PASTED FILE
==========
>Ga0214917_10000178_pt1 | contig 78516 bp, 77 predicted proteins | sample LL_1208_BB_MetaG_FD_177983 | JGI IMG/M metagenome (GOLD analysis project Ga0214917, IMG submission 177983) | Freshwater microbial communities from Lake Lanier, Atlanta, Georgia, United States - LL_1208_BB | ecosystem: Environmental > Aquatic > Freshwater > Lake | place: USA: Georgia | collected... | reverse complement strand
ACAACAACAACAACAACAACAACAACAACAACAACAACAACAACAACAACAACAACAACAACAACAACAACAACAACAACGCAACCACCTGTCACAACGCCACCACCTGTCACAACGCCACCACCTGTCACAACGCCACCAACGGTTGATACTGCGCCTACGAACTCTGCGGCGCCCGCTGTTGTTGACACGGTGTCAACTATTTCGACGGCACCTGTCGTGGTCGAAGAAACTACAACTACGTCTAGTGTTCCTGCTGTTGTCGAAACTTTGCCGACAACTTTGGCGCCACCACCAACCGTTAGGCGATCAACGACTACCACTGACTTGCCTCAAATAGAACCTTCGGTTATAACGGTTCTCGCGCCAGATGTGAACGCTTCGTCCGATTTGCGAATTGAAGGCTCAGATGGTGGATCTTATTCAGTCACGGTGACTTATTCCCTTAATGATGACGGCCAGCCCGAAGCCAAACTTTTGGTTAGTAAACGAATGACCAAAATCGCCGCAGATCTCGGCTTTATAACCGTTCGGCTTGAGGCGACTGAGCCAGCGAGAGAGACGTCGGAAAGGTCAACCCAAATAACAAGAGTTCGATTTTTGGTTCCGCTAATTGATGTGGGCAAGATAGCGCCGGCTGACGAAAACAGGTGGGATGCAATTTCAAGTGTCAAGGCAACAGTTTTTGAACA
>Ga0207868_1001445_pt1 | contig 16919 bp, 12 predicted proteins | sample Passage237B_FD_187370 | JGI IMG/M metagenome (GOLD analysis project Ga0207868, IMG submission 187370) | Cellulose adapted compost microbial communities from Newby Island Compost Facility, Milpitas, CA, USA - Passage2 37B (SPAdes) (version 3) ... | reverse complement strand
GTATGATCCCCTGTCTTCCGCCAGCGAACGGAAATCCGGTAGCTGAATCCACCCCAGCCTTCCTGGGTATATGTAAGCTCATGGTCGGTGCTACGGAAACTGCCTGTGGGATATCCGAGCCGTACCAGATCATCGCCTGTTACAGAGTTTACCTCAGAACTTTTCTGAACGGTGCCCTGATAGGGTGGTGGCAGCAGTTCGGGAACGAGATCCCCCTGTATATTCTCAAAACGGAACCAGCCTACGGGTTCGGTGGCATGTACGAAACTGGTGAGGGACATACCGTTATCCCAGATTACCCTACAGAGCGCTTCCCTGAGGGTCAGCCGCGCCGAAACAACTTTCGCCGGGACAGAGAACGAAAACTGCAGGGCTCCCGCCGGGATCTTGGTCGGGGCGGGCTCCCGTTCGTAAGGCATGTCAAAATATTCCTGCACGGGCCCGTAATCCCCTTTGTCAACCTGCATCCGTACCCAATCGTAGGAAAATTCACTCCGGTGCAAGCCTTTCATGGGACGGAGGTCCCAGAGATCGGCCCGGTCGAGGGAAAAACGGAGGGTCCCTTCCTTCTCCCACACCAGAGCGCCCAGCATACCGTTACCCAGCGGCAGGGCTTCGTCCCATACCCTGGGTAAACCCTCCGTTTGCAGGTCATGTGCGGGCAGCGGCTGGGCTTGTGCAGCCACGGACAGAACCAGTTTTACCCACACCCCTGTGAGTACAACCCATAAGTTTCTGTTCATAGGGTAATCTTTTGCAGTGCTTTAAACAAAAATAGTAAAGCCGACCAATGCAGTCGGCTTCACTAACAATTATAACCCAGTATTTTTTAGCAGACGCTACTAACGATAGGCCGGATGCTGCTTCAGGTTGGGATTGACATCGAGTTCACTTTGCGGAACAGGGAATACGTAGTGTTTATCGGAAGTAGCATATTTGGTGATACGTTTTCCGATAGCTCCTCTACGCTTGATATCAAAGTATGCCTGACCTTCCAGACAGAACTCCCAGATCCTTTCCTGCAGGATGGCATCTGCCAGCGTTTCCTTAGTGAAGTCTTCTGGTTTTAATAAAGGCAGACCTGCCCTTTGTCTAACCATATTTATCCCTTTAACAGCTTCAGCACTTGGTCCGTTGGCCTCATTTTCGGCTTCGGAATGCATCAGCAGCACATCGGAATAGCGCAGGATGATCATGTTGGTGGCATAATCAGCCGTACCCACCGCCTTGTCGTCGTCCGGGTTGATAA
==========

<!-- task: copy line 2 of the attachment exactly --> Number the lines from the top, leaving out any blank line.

ACAACAACAACAACAACAACAACAACAACAACAACAACAACAACAACAACAACAACAACAACAACAACAACAACAACAACGCAACCACCTGTCACAACGCCACCACCTGTCACAACGCCACCACCTGTCACAACGCCACCAACGGTTGATACTGCGCCTACGAACTCTGCGGCGCCCGCTGTTGTTGACACGGTGTCAACTATTTCGACGGCACCTGTCGTGGTCGAAGAAACTACAACTACGTCTAGTGTTCCTGCTGTTGTCGAAACTTTGCCGACAACTTTGGCGCCACCACCAACCGTTAGGCGATCAACGACTACCACTGACTTGCCTCAAATAGAACCTTCGGTTATAACGGTTCTCGCGCCAGATGTGAACGCTTCGTCCGATTTGCGAATTGAAGGCTCAGATGGTGGATCTTATTCAGTCACGGTGACTTATTCCCTTAATGATGACGGCCAGCCCGAAGCCAAACTTTTGGTTAGTAAACGAATGACCAAAATCGCCGCAGATCTCGGCTTTATAACCGTTCGGCTTGAGGCGACTGAGCCAGCGAGAGAGACGTCGGAAAGGTCAACCCAAATAACAAGAGTTCGATTTTTGGTTCCGCTAATTGATGTGGGCAAGATAGCGCCGGCTGACGAAAACAGGTGGGATGCAATTTCAAGTGTCAAGGCAACAGTTTTTGAACA